12 Not that I have already attained, or am already perfected; but I press on, that I may lay hold of that for which Christ Jesus has also laid hold of me. 13 Brethren, I do not count myself to have apprehended; but one thing I do, forgetting those things which are behind and reaching forward to those things which are ahead, 14 I press toward the goal for the prize of the upward call of God in Christ Jesus. (Philippians 3:12–14, NKJV)
If remembering helps us fortify our resolve in the present, forgetting helps us forge our path to the future. Forgetting is often about not letting past achievements and failures to get in the way of our aspirations and objectives as we move toward our heavenly goal. Paul chose to “forget” his previous advancements in Judaism and the confidence in the flesh they could prompt (Phil. 3:3-8). (These advancements led him to persecute Christians.) By counting them as “rubbish,” he was determined to “gain Christ” (v. 8). Paul also chose to “forget” his progress as a Christian (Phil. 3:9-11). He refused to become apathetic and neglectful in his faith; He had not yet attained “to the resurrection from the dead” (v. 11). His service to Christ was not complete (perfected, v. 12). He would keep moving forward toward the eternal prize while blessed with the “righteousness which is from God by faith” (Phil. 3:9, 12; Gal. 2:20). Like Paul, let us not put our confidence in the flesh and be deterred from “reaching forward to those things which are ahead” (v. 14). May we live for heaven while we live on earth.
13 Come now, you who say, “Today or tomorrow we will go to such and such a city, spend a year there, buy and sell, and make a profit”; 14 whereas you do not know what will happen tomorrow. For what is your life? It is even a vapor that appears for a little time and then vanishes away. 15 Instead you ought to say, “If the Lord wills, we shall live and do this or that.” (James 4:13–15, NKJV)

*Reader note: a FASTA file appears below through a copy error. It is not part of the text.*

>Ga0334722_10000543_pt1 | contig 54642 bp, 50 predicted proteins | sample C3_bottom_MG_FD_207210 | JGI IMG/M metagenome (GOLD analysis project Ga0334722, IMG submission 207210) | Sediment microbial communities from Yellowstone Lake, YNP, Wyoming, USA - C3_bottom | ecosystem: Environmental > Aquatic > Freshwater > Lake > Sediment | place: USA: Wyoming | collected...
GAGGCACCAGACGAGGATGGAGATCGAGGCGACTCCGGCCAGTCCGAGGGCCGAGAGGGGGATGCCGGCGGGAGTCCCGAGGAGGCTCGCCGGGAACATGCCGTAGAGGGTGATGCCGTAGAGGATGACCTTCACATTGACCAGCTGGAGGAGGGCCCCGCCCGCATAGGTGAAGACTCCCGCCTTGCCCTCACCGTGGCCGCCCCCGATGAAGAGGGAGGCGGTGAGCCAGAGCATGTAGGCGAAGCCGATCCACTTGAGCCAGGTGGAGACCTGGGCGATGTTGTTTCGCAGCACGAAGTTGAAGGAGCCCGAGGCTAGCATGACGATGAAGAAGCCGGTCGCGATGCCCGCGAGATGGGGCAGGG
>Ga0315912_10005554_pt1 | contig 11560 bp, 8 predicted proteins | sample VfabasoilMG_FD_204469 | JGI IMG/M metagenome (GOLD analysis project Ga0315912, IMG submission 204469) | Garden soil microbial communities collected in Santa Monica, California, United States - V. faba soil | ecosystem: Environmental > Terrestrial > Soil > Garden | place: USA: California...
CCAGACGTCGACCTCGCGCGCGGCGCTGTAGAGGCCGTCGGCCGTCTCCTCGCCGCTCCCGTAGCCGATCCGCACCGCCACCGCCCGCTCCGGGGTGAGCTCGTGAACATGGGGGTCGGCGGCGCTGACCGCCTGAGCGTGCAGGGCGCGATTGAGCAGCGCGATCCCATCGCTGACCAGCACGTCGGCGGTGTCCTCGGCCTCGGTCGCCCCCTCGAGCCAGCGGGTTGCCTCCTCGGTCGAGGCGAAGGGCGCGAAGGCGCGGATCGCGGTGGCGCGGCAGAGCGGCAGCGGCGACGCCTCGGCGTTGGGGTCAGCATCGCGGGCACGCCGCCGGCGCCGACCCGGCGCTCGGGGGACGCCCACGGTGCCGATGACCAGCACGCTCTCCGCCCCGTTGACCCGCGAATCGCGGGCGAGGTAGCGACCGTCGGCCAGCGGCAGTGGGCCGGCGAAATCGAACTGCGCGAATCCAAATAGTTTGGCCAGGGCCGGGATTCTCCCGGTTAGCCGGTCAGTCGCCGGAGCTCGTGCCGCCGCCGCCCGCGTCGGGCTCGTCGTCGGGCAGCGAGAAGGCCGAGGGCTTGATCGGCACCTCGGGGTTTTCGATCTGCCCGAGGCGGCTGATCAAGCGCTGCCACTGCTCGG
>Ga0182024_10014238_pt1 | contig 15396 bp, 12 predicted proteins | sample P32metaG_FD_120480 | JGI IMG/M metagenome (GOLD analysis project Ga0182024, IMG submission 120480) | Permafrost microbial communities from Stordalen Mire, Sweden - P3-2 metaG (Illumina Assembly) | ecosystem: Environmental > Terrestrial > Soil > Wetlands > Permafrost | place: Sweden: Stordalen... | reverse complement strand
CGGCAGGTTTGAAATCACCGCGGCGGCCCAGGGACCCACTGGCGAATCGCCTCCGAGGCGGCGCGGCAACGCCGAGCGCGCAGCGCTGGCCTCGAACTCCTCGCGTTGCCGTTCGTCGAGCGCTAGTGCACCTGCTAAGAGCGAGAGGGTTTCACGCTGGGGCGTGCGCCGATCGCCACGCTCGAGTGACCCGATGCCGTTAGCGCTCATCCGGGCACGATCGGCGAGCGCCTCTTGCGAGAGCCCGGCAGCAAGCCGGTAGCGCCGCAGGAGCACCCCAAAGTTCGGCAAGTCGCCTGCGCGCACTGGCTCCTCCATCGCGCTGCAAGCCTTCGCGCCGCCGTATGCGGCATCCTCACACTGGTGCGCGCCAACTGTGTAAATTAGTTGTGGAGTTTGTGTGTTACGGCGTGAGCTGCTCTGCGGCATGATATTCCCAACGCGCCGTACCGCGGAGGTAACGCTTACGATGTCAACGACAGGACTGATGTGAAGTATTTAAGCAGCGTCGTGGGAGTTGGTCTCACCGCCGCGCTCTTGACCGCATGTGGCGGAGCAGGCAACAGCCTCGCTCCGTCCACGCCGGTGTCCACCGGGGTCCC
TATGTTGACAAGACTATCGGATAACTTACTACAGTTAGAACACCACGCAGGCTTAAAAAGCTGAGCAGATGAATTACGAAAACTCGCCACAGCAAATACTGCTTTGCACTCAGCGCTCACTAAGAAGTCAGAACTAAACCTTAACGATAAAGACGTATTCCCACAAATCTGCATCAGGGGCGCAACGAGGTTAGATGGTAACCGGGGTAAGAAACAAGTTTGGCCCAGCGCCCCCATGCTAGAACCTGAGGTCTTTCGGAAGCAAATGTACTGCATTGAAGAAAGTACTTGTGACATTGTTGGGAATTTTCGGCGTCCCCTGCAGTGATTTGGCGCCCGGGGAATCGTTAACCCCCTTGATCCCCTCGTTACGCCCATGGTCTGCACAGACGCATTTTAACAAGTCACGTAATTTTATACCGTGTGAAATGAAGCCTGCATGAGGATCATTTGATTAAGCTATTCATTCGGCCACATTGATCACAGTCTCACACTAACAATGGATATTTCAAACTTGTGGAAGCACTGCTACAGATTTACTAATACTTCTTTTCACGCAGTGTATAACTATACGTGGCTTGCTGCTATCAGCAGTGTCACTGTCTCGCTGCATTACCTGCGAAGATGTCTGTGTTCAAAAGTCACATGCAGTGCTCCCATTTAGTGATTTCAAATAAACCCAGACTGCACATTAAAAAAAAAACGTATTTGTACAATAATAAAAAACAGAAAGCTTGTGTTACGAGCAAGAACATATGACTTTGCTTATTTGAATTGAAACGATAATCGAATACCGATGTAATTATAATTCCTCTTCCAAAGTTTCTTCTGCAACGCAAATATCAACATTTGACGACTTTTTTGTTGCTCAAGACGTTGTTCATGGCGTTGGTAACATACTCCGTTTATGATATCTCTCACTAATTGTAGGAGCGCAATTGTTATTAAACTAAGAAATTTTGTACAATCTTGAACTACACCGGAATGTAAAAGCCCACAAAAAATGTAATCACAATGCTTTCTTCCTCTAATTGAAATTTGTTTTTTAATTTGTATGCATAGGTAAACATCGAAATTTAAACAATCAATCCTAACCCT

As a new year dawns, we take stock on the past while anticipating the future. The past year records our successes and failures, our struggles and victories, our joys and sorrows. The new year holds out hope of better days and greater accomplishments. Resolutions are made, plans are laid, and the work to achieve them begins. Yet, life is uncertain, and life is brief. A life well-lived is a life that depends upon God; a life that acknowledges God, and puts God’s will first each day. Better to live with this resolve, “Thy will be done,” than to live as if our will ultimately makes it so. It is the height of hubris to ignore God in one’s life. As you celebrate the new year, and plan great things to come, remember the Lord’s will. Do His will first, and you will be blessed, whatever the new year brings (Matthew 6:33-34).
13 Brethren, I do not count myself to have apprehended; but one thing I do, forgetting those things which are behind and reaching forward to those things which are ahead, 14 I press toward the goal for the prize of the upward call of God in Christ Jesus. (Philippians 3:13–14, NKJV)
Some people seem to think all their spiritual struggles should end the moment they become a Christian. Others have trouble letting go of their past, allowing past sins to envelope them with shame, guilt and a sense of abiding failure. Neither of these viewpoints are healthy – or scriptural. The respected apostle Paul still had daily spiritual struggles (1 Cor. 9:27). But, he would not be immobilized by his past sins of which he had been forgiven in Christ (1 Tim. 1:12-16). Christians press onward and upward to seize the prize of victory. Paul remained faithful to God’s call, confident of faith’s triumph in Christ Jesus. He would not be disappointed (2 Tim. 4:7-8). Like him, let us strive daily with the full energy of faith to press forward in the cause of Christ, ever-diligent, ever-faithful. The eternal prize is before us. Victory in Christ is assured.